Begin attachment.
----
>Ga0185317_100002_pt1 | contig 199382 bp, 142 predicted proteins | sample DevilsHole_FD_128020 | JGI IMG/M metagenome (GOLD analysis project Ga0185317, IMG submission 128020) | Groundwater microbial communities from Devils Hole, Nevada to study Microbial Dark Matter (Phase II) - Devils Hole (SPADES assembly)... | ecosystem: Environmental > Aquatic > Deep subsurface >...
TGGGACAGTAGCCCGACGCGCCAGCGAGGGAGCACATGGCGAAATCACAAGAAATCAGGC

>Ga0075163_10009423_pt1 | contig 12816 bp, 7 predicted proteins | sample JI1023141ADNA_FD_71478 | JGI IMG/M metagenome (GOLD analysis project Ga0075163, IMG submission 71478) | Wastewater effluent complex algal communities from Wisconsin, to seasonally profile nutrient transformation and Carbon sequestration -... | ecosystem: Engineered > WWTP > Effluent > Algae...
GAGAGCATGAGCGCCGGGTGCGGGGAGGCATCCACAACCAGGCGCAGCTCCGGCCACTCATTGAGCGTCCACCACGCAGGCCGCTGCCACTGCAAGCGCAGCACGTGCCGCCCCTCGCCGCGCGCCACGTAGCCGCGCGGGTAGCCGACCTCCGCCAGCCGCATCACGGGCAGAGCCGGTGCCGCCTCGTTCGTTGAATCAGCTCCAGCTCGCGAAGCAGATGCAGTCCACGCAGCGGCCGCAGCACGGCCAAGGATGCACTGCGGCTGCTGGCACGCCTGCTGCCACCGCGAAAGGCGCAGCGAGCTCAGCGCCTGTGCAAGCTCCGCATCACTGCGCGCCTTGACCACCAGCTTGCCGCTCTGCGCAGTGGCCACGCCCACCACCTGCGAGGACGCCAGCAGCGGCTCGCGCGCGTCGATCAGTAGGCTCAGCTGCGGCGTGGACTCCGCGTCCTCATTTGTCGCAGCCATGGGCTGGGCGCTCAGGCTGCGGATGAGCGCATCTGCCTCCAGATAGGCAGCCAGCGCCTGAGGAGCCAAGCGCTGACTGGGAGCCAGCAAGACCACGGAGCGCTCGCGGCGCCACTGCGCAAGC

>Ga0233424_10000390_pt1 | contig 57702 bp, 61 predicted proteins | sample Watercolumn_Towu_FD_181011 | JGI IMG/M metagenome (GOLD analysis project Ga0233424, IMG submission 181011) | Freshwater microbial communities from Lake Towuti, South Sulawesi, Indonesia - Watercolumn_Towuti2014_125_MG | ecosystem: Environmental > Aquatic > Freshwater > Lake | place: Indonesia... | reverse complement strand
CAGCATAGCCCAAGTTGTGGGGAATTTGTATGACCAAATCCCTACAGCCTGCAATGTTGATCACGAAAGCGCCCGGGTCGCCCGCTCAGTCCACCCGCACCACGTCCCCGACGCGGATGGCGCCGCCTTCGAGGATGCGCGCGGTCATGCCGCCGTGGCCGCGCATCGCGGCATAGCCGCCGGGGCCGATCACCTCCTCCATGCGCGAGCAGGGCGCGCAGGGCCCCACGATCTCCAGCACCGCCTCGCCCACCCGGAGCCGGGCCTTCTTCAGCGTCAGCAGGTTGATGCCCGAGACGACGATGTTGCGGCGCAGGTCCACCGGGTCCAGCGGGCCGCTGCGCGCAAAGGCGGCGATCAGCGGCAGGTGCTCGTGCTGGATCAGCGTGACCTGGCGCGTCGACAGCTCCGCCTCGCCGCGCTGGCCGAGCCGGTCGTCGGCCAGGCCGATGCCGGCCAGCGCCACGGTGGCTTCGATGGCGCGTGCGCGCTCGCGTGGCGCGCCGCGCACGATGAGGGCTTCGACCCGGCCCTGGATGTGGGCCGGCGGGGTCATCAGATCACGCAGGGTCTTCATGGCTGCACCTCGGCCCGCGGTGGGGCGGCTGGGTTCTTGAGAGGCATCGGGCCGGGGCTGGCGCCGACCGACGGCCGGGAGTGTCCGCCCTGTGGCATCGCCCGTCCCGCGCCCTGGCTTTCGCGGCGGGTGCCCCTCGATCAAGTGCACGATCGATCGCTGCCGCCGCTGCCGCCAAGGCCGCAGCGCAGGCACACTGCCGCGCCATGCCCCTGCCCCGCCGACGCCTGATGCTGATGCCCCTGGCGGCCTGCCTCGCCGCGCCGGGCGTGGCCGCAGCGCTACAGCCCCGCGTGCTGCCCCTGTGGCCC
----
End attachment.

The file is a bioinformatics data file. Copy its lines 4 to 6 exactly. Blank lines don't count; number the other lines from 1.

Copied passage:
GAGAGCATGAGCGCCGGGTGCGGGGAGGCATCCACAACCAGGCGCAGCTCCGGCCACTCATTGAGCGTCCACCACGCAGGCCGCTGCCACTGCAAGCGCAGCACGTGCCGCCCCTCGCCGCGCGCCACGTAGCCGCGCGGGTAGCCGACCTCCGCCAGCCGCATCACGGGCAGAGCCGGTGCCGCCTCGTTCGTTGAATCAGCTCCAGCTCGCGAAGCAGATGCAGTCCACGCAGCGGCCGCAGCACGGCCAAGGATGCACTGCGGCTGCTGGCACGCCTGCTGCCACCGCGAAAGGCGCAGCGAGCTCAGCGCCTGTGCAAGCTCCGCATCACTGCGCGCCTTGACCACCAGCTTGCCGCTCTGCGCAGTGGCCACGCCCACCACCTGCGAGGACGCCAGCAGCGGCTCGCGCGCGTCGATCAGTAGGCTCAGCTGCGGCGTGGACTCCGCGTCCTCATTTGTCGCAGCCATGGGCTGGGCGCTCAGGCTGCGGATGAGCGCATCTGCCTCCAGATAGGCAGCCAGCGCCTGAGGAGCCAAGCGCTGACTGGGAGCCAGCAAGACCACGGAGCGCTCGCGGCGCCACTGCGCAAGC

>Ga0233424_10000390_pt1 | contig 57702 bp, 61 predicted proteins | sample Watercolumn_Towu_FD_181011 | JGI IMG/M metagenome (GOLD analysis project Ga0233424, IMG submission 181011) | Freshwater microbial communities from Lake Towuti, South Sulawesi, Indonesia - Watercolumn_Towuti2014_125_MG | ecosystem: Environmental > Aquatic > Freshwater > Lake | place: Indonesia... | reverse complement strand
CAGCATAGCCCAAGTTGTGGGGAATTTGTATGACCAAATCCCTACAGCCTGCAATGTTGATCACGAAAGCGCCCGGGTCGCCCGCTCAGTCCACCCGCACCACGTCCCCGACGCGGATGGCGCCGCCTTCGAGGATGCGCGCGGTCATGCCGCCGTGGCCGCGCATCGCGGCATAGCCGCCGGGGCCGATCACCTCCTCCATGCGCGAGCAGGGCGCGCAGGGCCCCACGATCTCCAGCACCGCCTCGCCCACCCGGAGCCGGGCCTTCTTCAGCGTCAGCAGGTTGATGCCCGAGACGACGATGTTGCGGCGCAGGTCCACCGGGTCCAGCGGGCCGCTGCGCGCAAAGGCGGCGATCAGCGGCAGGTGCTCGTGCTGGATCAGCGTGACCTGGCGCGTCGACAGCTCCGCCTCGCCGCGCTGGCCGAGCCGGTCGTCGGCCAGGCCGATGCCGGCCAGCGCCACGGTGGCTTCGATGGCGCGTGCGCGCTCGCGTGGCGCGCCGCGCACGATGAGGGCTTCGACCCGGCCCTGGATGTGGGCCGGCGGGGTCATCAGATCACGCAGGGTCTTCATGGCTGCACCTCGGCCCGCGGTGGGGCGGCTGGGTTCTTGAGAGGCATCGGGCCGGGGCTGGCGCCGACCGACGGCCGGGAGTGTCCGCCCTGTGGCATCGCCCGTCCCGCGCCCTGGCTTTCGCGGCGGGTGCCCCTCGATCAAGTGCACGATCGATCGCTGCCGCCGCTGCCGCCAAGGCCGCAGCGCAGGCACACTGCCGCGCCATGCCCCTGCCCCGCCGACGCCTGATGCTGATGCCCCTGGCGGCCTGCCTCGCCGCGCCGGGCGTGGCCGCAGCGCTACAGCCCCGCGTGCTGCCCCTGTGGCCC